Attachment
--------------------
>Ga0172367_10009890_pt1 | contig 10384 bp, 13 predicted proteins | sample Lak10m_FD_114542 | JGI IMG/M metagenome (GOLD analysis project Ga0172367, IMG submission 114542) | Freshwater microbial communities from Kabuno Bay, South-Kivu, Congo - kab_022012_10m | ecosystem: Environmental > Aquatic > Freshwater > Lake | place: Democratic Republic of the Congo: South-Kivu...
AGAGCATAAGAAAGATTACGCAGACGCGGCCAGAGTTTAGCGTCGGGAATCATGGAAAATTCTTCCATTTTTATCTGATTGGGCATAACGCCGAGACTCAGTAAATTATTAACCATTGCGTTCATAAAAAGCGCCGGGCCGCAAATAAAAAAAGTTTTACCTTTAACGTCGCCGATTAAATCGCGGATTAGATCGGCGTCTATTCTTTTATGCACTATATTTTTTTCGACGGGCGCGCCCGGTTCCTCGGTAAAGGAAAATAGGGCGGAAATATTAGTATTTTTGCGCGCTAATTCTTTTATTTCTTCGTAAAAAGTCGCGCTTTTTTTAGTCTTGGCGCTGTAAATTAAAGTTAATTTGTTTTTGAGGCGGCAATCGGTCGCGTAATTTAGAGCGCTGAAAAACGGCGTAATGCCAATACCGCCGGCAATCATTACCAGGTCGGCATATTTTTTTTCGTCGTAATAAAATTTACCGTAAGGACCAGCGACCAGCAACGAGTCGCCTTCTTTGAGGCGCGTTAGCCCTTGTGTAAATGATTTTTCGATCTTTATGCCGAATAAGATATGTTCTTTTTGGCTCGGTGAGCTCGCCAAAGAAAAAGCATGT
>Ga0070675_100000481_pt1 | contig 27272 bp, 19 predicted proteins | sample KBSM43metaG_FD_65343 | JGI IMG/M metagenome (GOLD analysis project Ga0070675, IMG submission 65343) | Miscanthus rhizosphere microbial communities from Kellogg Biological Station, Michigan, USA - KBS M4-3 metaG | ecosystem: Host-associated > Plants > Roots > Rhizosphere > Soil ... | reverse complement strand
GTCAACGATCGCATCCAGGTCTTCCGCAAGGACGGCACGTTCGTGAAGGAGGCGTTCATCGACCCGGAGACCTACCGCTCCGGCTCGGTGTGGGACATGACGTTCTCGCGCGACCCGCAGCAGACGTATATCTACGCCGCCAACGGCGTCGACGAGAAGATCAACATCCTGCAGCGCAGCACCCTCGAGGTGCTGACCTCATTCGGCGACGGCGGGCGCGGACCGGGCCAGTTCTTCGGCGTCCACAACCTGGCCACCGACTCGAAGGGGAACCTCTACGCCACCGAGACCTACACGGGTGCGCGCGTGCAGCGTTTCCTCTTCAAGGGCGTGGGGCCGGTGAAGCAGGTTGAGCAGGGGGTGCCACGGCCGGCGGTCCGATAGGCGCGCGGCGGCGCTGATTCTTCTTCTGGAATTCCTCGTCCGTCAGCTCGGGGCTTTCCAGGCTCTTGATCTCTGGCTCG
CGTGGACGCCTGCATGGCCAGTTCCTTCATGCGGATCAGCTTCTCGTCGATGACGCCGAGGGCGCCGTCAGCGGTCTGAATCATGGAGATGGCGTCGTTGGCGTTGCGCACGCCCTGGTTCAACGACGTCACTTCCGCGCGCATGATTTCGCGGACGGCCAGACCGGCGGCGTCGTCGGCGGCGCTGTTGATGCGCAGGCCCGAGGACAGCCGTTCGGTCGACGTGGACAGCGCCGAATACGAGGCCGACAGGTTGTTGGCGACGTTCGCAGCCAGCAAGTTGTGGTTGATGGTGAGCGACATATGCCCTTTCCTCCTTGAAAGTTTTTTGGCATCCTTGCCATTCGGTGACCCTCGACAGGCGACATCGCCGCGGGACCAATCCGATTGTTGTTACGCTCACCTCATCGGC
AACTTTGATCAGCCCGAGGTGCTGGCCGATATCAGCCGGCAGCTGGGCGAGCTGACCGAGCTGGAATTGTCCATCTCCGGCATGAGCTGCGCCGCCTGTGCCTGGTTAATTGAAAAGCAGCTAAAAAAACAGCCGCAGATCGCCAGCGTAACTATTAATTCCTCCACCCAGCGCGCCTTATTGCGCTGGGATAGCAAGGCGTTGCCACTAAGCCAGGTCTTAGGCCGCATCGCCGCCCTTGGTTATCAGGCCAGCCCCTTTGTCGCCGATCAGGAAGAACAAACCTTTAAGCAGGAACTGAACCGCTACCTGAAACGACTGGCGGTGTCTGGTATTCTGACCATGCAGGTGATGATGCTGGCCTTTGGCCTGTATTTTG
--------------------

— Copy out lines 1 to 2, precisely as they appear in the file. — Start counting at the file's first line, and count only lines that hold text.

>Ga0172367_10009890_pt1 | contig 10384 bp, 13 predicted proteins | sample Lak10m_FD_114542 | JGI IMG/M metagenome (GOLD analysis project Ga0172367, IMG submission 114542) | Freshwater microbial communities from Kabuno Bay, South-Kivu, Congo - kab_022012_10m | ecosystem: Environmental > Aquatic > Freshwater > Lake | place: Democratic Republic of the Congo: South-Kivu...
AGAGCATAAGAAAGATTACGCAGACGCGGCCAGAGTTTAGCGTCGGGAATCATGGAAAATTCTTCCATTTTTATCTGATTGGGCATAACGCCGAGACTCAGTAAATTATTAACCATTGCGTTCATAAAAAGCGCCGGGCCGCAAATAAAAAAAGTTTTACCTTTAACGTCGCCGATTAAATCGCGGATTAGATCGGCGTCTATTCTTTTATGCACTATATTTTTTTCGACGGGCGCGCCCGGTTCCTCGGTAAAGGAAAATAGGGCGGAAATATTAGTATTTTTGCGCGCTAATTCTTTTATTTCTTCGTAAAAAGTCGCGCTTTTTTTAGTCTTGGCGCTGTAAATTAAAGTTAATTTGTTTTTGAGGCGGCAATCGGTCGCGTAATTTAGAGCGCTGAAAAACGGCGTAATGCCAATACCGCCGGCAATCATTACCAGGTCGGCATATTTTTTTTCGTCGTAATAAAATTTACCGTAAGGACCAGCGACCAGCAACGAGTCGCCTTCTTTGAGGCGCGTTAGCCCTTGTGTAAATGATTTTTCGATCTTTATGCCGAATAAGATATGTTCTTTTTGGCTCGGTGAGCTCGCCAAAGAAAAAGCATGT